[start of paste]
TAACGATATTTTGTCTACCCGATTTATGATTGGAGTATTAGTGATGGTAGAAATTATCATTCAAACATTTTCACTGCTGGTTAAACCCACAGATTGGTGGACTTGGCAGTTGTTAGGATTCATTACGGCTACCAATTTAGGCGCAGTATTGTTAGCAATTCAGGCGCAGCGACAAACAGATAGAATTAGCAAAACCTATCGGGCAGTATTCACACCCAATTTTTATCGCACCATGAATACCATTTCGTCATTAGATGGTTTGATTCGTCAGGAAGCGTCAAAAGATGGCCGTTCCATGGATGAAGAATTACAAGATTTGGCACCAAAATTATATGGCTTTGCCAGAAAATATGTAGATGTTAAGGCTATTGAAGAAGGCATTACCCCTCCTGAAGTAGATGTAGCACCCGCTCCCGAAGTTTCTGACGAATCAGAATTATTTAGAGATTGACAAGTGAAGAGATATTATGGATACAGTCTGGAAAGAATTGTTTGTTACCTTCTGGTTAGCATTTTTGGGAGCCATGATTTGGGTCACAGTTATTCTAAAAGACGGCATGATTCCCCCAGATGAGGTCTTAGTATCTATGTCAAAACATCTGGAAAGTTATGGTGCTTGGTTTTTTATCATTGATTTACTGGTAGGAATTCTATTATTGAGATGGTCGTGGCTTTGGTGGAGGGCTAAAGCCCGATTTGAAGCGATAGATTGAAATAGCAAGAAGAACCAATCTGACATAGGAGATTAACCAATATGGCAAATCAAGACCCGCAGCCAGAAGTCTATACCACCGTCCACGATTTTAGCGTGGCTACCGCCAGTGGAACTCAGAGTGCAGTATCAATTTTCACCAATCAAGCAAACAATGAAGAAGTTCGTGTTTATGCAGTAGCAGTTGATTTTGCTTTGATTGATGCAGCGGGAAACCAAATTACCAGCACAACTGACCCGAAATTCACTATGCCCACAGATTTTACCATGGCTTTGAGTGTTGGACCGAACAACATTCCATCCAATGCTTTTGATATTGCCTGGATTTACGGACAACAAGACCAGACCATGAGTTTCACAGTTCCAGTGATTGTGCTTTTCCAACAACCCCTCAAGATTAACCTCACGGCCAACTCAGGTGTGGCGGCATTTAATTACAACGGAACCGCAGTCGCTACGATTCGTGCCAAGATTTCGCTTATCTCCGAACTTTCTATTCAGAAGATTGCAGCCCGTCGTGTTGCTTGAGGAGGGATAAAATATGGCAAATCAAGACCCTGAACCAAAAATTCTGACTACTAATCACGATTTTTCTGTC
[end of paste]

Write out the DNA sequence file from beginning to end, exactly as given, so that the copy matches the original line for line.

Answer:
TAACGATATTTTGTCTACCCGATTTATGATTGGAGTATTAGTGATGGTAGAAATTATCATTCAAACATTTTCACTGCTGGTTAAACCCACAGATTGGTGGACTTGGCAGTTGTTAGGATTCATTACGGCTACCAATTTAGGCGCAGTATTGTTAGCAATTCAGGCGCAGCGACAAACAGATAGAATTAGCAAAACCTATCGGGCAGTATTCACACCCAATTTTTATCGCACCATGAATACCATTTCGTCATTAGATGGTTTGATTCGTCAGGAAGCGTCAAAAGATGGCCGTTCCATGGATGAAGAATTACAAGATTTGGCACCAAAATTATATGGCTTTGCCAGAAAATATGTAGATGTTAAGGCTATTGAAGAAGGCATTACCCCTCCTGAAGTAGATGTAGCACCCGCTCCCGAAGTTTCTGACGAATCAGAATTATTTAGAGATTGACAAGTGAAGAGATATTATGGATACAGTCTGGAAAGAATTGTTTGTTACCTTCTGGTTAGCATTTTTGGGAGCCATGATTTGGGTCACAGTTATTCTAAAAGACGGCATGATTCCCCCAGATGAGGTCTTAGTATCTATGTCAAAACATCTGGAAAGTTATGGTGCTTGGTTTTTTATCATTGATTTACTGGTAGGAATTCTATTATTGAGATGGTCGTGGCTTTGGTGGAGGGCTAAAGCCCGATTTGAAGCGATAGATTGAAATAGCAAGAAGAACCAATCTGACATAGGAGATTAACCAATATGGCAAATCAAGACCCGCAGCCAGAAGTCTATACCACCGTCCACGATTTTAGCGTGGCTACCGCCAGTGGAACTCAGAGTGCAGTATCAATTTTCACCAATCAAGCAAACAATGAAGAAGTTCGTGTTTATGCAGTAGCAGTTGATTTTGCTTTGATTGATGCAGCGGGAAACCAAATTACCAGCACAACTGACCCGAAATTCACTATGCCCACAGATTTTACCATGGCTTTGAGTGTTGGACCGAACAACATTCCATCCAATGCTTTTGATATTGCCTGGATTTACGGACAACAAGACCAGACCATGAGTTTCACAGTTCCAGTGATTGTGCTTTTCCAACAACCCCTCAAGATTAACCTCACGGCCAACTCAGGTGTGGCGGCATTTAATTACAACGGAACCGCAGTCGCTACGATTCGTGCCAAGATTTCGCTTATCTCCGAACTTTCTATTCAGAAGATTGCAGCCCGTCGTGTTGCTTGAGGAGGGATAAAATATGGCAAATCAAGACCCTGAACCAAAAATTCTGACTACTAATCACGATTTTTCTGTC